Today TaxMama hears from Mike in the TaxQuips Forum with this question. He says, “My IRA’s expire in 12 months. Can I move them to a Roth without paying taxes or penalties or re-invest in 6 month CD?
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The thing that is expiring is the CD or other investment where you have put your IRA funds. Is that right? Your IRA does not expire – not even if you do. Our IRAs live on, long after we die – and remain taxable, too!
OK, now, to your question about moving the money to a Roth without paying taxes? I haven’t a clue. So sorry, no one could answer a wide-open question like that.
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It all depends on your tax bracket, and how much money you have in the IRA and whether or not you have any basis in the IRA.
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Consider either testing out the tax effect of the conversion yourself, or sitting down with a tax pro to help you.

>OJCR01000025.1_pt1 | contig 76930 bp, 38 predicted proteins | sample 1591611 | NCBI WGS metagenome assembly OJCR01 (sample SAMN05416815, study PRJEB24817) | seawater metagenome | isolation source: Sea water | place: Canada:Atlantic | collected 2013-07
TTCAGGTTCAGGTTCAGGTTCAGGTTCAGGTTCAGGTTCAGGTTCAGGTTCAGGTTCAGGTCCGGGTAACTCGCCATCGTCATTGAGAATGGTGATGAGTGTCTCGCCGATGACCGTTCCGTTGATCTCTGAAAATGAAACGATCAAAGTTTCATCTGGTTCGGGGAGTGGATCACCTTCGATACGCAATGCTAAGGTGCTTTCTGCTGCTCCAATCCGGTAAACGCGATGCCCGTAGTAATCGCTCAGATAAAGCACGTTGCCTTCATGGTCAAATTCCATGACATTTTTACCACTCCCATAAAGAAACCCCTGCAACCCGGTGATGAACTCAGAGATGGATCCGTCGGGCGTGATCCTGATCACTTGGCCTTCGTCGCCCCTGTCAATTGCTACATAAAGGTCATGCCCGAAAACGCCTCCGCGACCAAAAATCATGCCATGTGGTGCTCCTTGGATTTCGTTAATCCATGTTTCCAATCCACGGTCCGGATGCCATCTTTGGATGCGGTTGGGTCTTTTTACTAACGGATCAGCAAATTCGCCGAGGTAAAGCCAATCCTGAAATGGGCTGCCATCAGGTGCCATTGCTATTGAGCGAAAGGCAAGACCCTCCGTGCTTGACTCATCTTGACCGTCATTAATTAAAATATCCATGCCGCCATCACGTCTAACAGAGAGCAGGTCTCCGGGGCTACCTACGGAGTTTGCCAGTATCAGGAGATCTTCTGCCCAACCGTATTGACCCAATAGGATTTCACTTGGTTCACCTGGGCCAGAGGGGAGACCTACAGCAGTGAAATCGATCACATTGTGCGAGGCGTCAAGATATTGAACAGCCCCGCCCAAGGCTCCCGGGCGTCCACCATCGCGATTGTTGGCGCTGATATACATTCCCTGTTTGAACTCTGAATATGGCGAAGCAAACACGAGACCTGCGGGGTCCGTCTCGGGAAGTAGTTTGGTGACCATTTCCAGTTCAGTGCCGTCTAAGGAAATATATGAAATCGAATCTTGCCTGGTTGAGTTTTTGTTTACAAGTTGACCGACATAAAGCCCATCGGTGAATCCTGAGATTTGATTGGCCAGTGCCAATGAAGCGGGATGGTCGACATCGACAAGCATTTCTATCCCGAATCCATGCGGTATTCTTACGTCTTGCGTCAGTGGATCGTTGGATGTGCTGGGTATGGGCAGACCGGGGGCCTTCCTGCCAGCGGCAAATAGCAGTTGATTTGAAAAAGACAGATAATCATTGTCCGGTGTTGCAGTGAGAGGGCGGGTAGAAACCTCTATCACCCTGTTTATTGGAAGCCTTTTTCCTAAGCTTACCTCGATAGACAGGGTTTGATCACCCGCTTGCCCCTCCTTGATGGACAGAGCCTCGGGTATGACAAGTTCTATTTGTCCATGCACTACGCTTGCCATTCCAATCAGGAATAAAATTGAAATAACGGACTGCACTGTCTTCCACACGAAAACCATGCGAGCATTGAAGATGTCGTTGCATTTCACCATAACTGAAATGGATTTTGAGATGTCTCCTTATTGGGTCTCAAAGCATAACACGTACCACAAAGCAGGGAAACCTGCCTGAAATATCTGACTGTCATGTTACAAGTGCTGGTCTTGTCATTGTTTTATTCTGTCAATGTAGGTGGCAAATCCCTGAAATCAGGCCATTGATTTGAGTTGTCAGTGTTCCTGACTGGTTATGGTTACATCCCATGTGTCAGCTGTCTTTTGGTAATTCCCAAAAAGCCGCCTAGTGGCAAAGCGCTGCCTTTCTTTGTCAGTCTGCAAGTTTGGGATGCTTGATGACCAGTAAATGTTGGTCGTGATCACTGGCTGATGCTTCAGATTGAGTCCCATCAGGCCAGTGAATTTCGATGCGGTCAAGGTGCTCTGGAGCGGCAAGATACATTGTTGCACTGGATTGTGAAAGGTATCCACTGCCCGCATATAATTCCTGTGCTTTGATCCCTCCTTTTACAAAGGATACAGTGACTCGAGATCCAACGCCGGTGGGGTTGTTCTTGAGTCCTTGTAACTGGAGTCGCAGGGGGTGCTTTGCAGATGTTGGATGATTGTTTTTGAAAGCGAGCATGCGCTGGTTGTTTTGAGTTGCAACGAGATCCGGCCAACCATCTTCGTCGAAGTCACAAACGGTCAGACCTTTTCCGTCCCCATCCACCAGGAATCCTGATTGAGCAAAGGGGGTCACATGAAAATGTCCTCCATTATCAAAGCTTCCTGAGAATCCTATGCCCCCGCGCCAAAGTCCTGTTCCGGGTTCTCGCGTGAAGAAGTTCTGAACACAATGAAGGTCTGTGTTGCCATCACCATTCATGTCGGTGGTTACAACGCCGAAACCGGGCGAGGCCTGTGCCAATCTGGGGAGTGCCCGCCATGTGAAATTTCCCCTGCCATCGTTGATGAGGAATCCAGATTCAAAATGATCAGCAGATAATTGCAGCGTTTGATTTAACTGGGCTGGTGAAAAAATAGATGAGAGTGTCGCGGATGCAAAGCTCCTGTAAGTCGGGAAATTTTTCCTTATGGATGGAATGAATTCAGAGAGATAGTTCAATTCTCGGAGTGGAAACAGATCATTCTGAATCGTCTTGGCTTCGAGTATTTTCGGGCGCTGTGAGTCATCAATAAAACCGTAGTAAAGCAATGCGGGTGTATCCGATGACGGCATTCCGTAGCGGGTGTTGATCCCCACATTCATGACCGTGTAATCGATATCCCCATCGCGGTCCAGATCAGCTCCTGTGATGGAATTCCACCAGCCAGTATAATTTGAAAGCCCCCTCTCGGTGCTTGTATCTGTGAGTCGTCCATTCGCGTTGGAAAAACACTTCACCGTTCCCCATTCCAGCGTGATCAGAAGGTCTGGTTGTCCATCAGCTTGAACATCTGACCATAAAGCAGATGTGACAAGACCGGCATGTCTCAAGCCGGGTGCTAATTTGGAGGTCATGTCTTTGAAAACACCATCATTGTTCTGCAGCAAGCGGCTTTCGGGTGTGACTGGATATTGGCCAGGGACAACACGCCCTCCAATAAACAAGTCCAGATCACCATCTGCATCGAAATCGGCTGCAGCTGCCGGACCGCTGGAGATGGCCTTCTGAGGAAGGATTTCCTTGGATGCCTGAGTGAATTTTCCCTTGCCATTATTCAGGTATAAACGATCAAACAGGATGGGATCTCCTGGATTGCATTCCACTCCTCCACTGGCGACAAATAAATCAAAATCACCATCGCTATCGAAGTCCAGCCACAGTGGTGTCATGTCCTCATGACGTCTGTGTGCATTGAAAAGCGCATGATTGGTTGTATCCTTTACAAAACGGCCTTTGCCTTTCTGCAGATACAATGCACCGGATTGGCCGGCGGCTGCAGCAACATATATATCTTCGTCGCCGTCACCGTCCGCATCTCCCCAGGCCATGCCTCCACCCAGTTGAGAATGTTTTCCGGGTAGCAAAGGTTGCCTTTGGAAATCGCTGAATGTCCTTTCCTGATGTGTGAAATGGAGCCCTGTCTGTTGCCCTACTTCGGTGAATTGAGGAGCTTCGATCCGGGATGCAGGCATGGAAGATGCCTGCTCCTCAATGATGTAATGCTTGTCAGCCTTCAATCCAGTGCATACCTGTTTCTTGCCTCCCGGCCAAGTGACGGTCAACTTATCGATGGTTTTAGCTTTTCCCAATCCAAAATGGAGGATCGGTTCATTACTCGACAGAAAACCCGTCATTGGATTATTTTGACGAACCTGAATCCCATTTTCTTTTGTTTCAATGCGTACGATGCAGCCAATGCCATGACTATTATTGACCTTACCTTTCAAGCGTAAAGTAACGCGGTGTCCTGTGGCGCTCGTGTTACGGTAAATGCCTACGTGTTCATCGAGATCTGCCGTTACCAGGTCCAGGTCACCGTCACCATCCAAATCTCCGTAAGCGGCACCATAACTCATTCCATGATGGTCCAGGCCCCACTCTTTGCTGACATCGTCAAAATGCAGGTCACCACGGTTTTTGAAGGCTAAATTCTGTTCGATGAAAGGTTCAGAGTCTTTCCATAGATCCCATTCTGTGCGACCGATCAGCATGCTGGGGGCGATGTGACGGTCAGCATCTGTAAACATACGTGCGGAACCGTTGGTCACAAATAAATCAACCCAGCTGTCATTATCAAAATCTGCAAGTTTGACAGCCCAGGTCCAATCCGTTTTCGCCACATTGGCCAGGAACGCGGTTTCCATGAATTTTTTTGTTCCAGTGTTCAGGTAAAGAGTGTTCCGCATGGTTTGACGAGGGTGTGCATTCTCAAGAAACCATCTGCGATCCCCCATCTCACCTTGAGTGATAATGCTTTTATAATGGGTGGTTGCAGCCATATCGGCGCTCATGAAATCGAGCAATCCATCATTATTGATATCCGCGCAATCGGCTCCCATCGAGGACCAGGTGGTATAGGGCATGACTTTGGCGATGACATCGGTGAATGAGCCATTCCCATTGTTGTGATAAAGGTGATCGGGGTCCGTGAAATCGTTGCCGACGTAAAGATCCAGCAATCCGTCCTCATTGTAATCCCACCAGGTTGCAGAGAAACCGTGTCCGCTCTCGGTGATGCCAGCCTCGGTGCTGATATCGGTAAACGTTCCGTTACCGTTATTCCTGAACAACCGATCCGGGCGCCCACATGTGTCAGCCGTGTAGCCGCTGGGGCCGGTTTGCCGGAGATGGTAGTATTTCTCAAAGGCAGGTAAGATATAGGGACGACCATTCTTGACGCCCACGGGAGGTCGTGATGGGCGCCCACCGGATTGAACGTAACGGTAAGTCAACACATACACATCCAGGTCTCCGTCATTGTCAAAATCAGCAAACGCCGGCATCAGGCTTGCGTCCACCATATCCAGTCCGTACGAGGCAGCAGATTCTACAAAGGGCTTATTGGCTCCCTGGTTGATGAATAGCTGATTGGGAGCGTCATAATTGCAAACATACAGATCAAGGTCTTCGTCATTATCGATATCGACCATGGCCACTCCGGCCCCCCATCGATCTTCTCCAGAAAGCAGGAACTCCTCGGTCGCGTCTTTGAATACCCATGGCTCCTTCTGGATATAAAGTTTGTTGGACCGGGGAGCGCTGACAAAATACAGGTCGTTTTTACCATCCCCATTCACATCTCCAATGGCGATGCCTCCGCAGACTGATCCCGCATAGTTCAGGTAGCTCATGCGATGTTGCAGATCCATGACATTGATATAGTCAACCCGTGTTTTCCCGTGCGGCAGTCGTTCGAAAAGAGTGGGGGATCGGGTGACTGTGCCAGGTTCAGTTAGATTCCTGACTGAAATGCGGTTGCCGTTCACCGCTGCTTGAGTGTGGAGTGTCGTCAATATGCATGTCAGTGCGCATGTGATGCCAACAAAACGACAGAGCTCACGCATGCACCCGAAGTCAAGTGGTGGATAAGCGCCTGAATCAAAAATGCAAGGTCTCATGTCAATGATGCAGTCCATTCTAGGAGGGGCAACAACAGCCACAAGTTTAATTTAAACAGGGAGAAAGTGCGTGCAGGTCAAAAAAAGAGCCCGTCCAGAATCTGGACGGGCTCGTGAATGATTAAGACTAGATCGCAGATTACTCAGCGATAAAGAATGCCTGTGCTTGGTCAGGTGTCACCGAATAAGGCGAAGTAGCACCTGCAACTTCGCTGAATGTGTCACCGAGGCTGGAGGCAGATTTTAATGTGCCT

Fundamentally, when you roll the IRA over to a Roth IRA, you will pay tax on the entire amount of money in the IRA. If there was any portion of your IRA contributions that was paid with after-tax dollars, you can reduce the amount that is taxed.
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What you will not pay – is any penalty for drawing the money out from your IRA.
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You can move the money to any other financial institution – like a brokerage, mutual fund company, another bank, etc. As long as the new account at the new financial institution is set up as an IRA, you won’t pay any taxes on that rollover. You will pay taxes if it’s a Roth IRA.
I hope that helps? A bit?
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